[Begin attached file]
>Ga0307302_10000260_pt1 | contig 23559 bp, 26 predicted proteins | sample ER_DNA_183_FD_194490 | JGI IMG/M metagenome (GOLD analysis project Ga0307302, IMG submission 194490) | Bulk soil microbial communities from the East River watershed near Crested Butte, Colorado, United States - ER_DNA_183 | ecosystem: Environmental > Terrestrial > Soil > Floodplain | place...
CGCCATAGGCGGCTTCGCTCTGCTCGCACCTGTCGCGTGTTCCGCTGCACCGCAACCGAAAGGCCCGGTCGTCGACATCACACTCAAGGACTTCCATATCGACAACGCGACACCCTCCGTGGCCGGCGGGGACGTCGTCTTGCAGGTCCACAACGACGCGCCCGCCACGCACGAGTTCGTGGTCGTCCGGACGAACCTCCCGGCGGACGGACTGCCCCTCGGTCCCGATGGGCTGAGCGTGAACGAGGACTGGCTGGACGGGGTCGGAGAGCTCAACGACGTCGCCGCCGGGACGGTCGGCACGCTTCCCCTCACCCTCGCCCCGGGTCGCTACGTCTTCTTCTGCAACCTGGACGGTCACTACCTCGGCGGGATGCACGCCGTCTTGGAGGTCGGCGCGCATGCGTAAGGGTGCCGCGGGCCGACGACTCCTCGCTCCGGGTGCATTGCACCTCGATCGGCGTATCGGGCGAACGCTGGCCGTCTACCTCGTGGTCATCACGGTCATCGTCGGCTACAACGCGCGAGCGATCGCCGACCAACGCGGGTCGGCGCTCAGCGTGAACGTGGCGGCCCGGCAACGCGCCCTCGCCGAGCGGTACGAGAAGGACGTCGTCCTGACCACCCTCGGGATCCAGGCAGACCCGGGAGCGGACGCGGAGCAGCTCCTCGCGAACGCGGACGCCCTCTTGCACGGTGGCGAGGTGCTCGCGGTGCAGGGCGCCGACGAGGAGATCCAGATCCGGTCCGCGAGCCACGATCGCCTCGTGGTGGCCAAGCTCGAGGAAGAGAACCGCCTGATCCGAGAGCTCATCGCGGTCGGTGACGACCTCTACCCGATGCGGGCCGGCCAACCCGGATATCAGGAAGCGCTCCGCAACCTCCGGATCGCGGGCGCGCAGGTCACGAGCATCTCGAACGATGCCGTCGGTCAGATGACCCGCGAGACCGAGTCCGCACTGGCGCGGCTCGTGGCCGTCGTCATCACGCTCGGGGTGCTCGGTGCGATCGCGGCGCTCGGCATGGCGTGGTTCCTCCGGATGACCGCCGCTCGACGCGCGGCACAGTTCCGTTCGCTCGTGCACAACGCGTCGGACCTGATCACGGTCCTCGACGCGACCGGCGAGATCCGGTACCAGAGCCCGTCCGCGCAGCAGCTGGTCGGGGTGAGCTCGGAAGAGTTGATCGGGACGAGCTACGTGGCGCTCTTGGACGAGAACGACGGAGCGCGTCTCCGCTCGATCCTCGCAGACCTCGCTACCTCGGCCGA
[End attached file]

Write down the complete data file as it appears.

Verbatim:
>Ga0307302_10000260_pt1 | contig 23559 bp, 26 predicted proteins | sample ER_DNA_183_FD_194490 | JGI IMG/M metagenome (GOLD analysis project Ga0307302, IMG submission 194490) | Bulk soil microbial communities from the East River watershed near Crested Butte, Colorado, United States - ER_DNA_183 | ecosystem: Environmental > Terrestrial > Soil > Floodplain | place...
CGCCATAGGCGGCTTCGCTCTGCTCGCACCTGTCGCGTGTTCCGCTGCACCGCAACCGAAAGGCCCGGTCGTCGACATCACACTCAAGGACTTCCATATCGACAACGCGACACCCTCCGTGGCCGGCGGGGACGTCGTCTTGCAGGTCCACAACGACGCGCCCGCCACGCACGAGTTCGTGGTCGTCCGGACGAACCTCCCGGCGGACGGACTGCCCCTCGGTCCCGATGGGCTGAGCGTGAACGAGGACTGGCTGGACGGGGTCGGAGAGCTCAACGACGTCGCCGCCGGGACGGTCGGCACGCTTCCCCTCACCCTCGCCCCGGGTCGCTACGTCTTCTTCTGCAACCTGGACGGTCACTACCTCGGCGGGATGCACGCCGTCTTGGAGGTCGGCGCGCATGCGTAAGGGTGCCGCGGGCCGACGACTCCTCGCTCCGGGTGCATTGCACCTCGATCGGCGTATCGGGCGAACGCTGGCCGTCTACCTCGTGGTCATCACGGTCATCGTCGGCTACAACGCGCGAGCGATCGCCGACCAACGCGGGTCGGCGCTCAGCGTGAACGTGGCGGCCCGGCAACGCGCCCTCGCCGAGCGGTACGAGAAGGACGTCGTCCTGACCACCCTCGGGATCCAGGCAGACCCGGGAGCGGACGCGGAGCAGCTCCTCGCGAACGCGGACGCCCTCTTGCACGGTGGCGAGGTGCTCGCGGTGCAGGGCGCCGACGAGGAGATCCAGATCCGGTCCGCGAGCCACGATCGCCTCGTGGTGGCCAAGCTCGAGGAAGAGAACCGCCTGATCCGAGAGCTCATCGCGGTCGGTGACGACCTCTACCCGATGCGGGCCGGCCAACCCGGATATCAGGAAGCGCTCCGCAACCTCCGGATCGCGGGCGCGCAGGTCACGAGCATCTCGAACGATGCCGTCGGTCAGATGACCCGCGAGACCGAGTCCGCACTGGCGCGGCTCGTGGCCGTCGTCATCACGCTCGGGGTGCTCGGTGCGATCGCGGCGCTCGGCATGGCGTGGTTCCTCCGGATGACCGCCGCTCGACGCGCGGCACAGTTCCGTTCGCTCGTGCACAACGCGTCGGACCTGATCACGGTCCTCGACGCGACCGGCGAGATCCGGTACCAGAGCCCGTCCGCGCAGCAGCTGGTCGGGGTGAGCTCGGAAGAGTTGATCGGGACGAGCTACGTGGCGCTCTTGGACGAGAACGACGGAGCGCGTCTCCGCTCGATCCTCGCAGACCTCGCTACCTCGGCCGA